03 Oct Pierce County a sweet spot for growing companies
Pierce County’s economic recovery from the recession has been accelerating in pace over the past 14 quarters, according to the latest county Economic Index report. That study also forecast a 2.8 percent rise in economic growth rate for this year.
Positive factors in this growth include rising international trade activities, growing aerospace and health care sectors, and the jobs and ripple-effect spending related to Joint Base Lewis-McChord. Overall employment in the county is also expected grow at a steady 1.8 percent this year as well.
Amid the fabric of all this, though, is Pierce County’s multifarious small business community, a sector that took one of the largest blows to its base during the recession. Yet, for every small business owner who couldn’t hold on during the dark times, there was another long-standing local company that managed to tweak tis operations to survive, and even many new niche startups that found an untapped well of product and service demand.
Here are some of the Pierce County small business success stories that are models for hanging tough, or being innovative, in rugged economic times.
Bringing frozen yogurt to the Northwest
It was New Year’s Eve 2009 when Jesse Roberge and his wife were celebrating her birthday, and discussing different ideas for a start-up business with friends.
Then they hit upon something unique that was missing from the Northwest: Frozen yogurt.
The only problem was the question of whether it would work in a setting where it rains nine months out of the year.
“But then we thought about Starbucks, and how that has been so successful because of its ‘hosting” (customer service) model and café setting,” Said Roberge. “It matched with our market—moms and dads, who control the discretionary income in the family—and what would make them comfortable enough to choose us as a place to take their kids, and to keep coming back.”
Just four months later, Roberge opened Black Bear Frozen Yurt in Lakewood, the first frozen yogurt shop in all of Pierce County. Today there are six Black Baer shops in hand-picked, high-traffic sites from Steilacoom to Payallup to Tacoma, and three more in construction in Lakewood Towne Center, Federal Way and South King County’s Westfield Mall area. And, including competitors that have sprung up since Roberge opened his doors, there are now roughly 20 frozen yogurt shops in the area.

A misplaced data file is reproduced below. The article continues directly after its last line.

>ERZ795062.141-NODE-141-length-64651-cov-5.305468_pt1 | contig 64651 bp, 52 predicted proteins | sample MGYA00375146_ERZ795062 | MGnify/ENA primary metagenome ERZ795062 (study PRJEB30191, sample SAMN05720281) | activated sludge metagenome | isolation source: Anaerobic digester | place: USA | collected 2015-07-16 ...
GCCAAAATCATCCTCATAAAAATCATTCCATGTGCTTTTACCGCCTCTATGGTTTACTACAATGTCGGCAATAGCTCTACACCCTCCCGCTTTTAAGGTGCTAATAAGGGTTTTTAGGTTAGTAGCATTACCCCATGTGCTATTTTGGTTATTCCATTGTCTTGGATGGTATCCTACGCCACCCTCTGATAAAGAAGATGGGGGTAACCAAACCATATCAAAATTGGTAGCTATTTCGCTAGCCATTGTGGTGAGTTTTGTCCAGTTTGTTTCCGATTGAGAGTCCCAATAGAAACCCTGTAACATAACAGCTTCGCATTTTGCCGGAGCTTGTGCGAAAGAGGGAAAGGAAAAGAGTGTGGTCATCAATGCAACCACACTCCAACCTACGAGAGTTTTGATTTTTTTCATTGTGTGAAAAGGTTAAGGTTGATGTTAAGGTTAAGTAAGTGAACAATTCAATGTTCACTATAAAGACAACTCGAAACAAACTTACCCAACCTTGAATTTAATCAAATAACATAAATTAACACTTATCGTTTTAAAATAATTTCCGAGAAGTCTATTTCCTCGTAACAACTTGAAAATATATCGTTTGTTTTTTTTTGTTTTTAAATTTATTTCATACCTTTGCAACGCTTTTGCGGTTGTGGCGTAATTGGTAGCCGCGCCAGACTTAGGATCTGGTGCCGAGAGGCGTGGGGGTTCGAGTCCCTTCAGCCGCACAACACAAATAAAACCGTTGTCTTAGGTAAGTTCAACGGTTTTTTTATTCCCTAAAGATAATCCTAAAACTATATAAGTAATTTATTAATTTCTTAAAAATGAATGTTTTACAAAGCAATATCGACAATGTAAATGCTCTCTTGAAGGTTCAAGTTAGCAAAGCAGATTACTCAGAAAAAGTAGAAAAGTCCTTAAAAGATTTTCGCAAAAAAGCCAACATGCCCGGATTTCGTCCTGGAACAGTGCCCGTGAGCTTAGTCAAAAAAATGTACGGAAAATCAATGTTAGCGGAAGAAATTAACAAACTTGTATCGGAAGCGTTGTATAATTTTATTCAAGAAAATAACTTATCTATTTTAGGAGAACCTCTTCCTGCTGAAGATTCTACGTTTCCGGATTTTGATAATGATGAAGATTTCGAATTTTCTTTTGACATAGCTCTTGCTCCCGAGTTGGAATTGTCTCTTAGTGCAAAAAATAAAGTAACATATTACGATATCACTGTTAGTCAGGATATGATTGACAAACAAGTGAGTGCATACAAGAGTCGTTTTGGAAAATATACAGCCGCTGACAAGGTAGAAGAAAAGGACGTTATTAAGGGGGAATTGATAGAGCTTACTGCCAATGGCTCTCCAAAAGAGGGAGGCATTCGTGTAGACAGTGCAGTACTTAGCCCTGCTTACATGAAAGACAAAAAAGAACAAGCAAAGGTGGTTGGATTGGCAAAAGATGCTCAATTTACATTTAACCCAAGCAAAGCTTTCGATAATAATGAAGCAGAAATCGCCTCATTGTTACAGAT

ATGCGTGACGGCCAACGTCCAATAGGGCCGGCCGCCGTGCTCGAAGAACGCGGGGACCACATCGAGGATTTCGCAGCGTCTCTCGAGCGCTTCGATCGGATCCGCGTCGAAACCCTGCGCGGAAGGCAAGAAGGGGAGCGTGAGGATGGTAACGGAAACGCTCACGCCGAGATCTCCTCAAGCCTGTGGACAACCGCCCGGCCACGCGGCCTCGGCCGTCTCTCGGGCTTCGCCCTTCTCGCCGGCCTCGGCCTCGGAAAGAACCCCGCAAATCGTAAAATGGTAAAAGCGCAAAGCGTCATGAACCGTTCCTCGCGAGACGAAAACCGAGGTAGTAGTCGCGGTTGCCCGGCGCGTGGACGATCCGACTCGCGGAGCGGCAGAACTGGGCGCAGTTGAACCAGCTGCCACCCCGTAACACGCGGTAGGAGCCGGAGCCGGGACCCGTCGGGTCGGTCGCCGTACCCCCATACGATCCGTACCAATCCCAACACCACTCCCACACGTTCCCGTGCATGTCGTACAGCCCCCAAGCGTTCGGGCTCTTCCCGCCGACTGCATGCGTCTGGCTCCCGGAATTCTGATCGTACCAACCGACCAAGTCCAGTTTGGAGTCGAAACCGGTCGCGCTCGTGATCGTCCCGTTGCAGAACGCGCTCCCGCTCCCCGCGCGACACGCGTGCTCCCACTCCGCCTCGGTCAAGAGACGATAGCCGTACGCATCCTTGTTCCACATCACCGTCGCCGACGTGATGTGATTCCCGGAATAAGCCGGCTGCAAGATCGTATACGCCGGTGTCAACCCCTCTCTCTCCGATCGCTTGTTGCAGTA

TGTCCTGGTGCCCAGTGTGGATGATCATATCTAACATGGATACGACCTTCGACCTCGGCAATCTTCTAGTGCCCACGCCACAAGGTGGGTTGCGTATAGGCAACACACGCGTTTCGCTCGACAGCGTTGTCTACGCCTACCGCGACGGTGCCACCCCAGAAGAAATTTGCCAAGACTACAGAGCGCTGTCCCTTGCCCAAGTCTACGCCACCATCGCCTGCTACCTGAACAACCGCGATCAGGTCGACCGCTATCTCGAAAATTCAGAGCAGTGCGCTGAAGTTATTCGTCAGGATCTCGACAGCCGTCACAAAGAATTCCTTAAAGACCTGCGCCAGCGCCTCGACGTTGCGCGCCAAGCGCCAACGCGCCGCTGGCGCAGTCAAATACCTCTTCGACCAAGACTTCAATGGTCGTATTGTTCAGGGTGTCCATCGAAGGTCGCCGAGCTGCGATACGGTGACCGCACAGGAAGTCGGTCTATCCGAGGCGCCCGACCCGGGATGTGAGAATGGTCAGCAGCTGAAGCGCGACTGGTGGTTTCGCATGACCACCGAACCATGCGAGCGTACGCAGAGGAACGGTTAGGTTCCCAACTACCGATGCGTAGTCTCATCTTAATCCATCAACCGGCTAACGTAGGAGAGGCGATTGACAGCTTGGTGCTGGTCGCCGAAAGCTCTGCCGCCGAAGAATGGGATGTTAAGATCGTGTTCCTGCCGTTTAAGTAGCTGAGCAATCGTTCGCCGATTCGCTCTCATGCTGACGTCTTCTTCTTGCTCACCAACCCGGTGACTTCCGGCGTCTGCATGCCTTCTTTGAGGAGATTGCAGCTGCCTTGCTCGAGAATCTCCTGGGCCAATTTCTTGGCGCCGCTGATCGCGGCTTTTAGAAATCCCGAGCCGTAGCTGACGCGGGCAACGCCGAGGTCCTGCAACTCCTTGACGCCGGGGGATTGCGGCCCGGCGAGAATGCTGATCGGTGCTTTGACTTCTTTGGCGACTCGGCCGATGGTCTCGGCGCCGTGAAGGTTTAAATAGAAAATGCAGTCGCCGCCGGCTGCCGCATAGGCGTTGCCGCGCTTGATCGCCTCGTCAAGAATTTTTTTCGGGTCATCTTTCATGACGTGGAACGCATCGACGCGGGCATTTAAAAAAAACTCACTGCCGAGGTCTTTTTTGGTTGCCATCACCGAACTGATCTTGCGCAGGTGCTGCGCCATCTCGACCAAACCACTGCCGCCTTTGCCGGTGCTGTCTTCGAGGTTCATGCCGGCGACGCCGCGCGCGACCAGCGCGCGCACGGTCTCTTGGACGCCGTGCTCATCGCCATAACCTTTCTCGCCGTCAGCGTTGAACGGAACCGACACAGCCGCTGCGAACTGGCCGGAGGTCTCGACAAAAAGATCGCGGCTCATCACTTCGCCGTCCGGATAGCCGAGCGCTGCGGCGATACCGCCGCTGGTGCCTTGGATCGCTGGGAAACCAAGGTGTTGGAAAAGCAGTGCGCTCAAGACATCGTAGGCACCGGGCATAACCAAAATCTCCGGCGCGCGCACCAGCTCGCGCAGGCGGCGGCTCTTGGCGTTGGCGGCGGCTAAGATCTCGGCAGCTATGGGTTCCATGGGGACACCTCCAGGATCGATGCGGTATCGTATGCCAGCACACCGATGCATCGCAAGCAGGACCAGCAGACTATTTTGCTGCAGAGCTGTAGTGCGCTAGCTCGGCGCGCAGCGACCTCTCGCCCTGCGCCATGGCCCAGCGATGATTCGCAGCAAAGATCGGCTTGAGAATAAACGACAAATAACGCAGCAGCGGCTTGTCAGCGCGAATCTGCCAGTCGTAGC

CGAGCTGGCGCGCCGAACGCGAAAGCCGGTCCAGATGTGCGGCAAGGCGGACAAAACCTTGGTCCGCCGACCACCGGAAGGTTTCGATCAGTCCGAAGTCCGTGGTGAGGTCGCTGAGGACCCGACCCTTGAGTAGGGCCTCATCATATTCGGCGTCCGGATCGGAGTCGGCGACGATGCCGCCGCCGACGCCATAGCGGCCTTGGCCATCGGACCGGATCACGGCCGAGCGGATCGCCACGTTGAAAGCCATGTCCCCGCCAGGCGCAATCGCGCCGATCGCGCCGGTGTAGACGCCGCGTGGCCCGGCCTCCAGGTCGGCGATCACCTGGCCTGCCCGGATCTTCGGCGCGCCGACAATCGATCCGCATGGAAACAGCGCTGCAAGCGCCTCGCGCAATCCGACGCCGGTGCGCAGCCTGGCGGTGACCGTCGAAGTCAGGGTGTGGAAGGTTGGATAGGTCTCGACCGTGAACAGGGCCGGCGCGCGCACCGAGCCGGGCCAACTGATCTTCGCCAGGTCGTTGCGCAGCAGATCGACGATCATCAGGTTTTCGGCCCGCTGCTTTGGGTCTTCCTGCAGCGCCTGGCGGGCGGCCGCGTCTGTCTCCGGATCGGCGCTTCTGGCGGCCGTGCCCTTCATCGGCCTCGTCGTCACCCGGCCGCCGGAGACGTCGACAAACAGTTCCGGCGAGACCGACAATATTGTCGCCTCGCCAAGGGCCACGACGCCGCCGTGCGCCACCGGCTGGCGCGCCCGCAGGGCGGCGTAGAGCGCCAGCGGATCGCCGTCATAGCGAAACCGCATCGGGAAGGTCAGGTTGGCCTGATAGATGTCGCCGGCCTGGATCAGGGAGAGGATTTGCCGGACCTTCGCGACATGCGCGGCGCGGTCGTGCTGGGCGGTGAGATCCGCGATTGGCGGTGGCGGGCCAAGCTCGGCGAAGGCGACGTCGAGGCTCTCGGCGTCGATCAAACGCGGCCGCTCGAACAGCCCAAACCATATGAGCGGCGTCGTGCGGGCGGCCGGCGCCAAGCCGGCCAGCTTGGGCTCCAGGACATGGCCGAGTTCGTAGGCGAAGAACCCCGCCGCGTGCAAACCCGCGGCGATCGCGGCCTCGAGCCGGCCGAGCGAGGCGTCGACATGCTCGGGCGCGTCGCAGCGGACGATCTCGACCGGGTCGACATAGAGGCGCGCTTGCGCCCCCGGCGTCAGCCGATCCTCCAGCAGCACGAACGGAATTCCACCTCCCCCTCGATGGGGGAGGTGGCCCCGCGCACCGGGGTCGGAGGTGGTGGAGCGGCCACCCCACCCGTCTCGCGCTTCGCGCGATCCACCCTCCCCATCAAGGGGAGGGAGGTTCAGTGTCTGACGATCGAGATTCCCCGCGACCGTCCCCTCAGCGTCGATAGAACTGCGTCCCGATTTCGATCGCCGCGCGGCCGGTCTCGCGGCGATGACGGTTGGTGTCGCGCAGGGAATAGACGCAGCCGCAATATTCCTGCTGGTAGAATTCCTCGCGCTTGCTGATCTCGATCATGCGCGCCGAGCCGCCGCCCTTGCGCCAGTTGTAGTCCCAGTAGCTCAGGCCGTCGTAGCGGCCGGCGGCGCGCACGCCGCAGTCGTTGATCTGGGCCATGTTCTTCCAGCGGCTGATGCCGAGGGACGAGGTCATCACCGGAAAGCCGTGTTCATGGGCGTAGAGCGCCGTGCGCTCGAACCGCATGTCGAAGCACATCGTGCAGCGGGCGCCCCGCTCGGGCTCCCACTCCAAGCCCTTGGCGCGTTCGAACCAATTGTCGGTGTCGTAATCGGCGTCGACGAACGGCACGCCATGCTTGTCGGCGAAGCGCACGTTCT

“We blazed the trail so we had to smooth out a lot of the trouble spots like sourcing products and creating distribution systems,” he said. “Bu we were the first. Now it’s a lot easier, and less expensive, to run this type of business.”
Besides being a local, homegrown company, Black Bear’s advantage over competitors remains in its focus on top-quality customer service. The first step is targeted training, and Roberge isn’t hesitant to employ high school students. Where other businesses decline to hire youth, black Bear fully welcomes confident, responsible teenagers who walk in well-dressed and with a resume, even if they’ve never worked before.
“When you get 16-year-old kids who are at their first job and getting paid the highest minimum wage in the country, I’d rather train them my way and the have them be a blessing on their next employer,” Roberge said.
Capitalizing on the housing market
The recession actually sparked business for one of Pierce County’s longstanding companies, the Fife-based Closets by Design, which has been in business for more than two decades. That, and a partnership in 2012 with the national franchise to build on their marketing.
The result: a 64 percent year-to-date uptick in business, including 53 percent Q1 and 59 percent Q2 growth over last year.
“Closet design has always been a national leader in the home restoration industry,” explained owner Kevin Jepson. “People want extra space, but they don’t want to move.”
Originally, Jepson’s brother started the business in 1992; then his father came onboard to help. Jepson himself joined up, too; then, his brother left to pursue a different career. So, he said, “Dad and I just took it from there and ran with it.”
Now, it’s not just closets that the company tackles. Jobs also include renovating garages, patios, home offices, and any space that clients would like to refresh. In one day, installers head out to anywhere from one to four sites, and return with an average of $5,000 to $6,000 worth of work.
With its on-site warehouse, Closets by Design keeps much of its inventory on hand, and focuses on sourcing locally. That also streamlines the turnaround time for project completion, as well as drops the overall price. The average job takes just one to three weeks; the average cost is $3,000.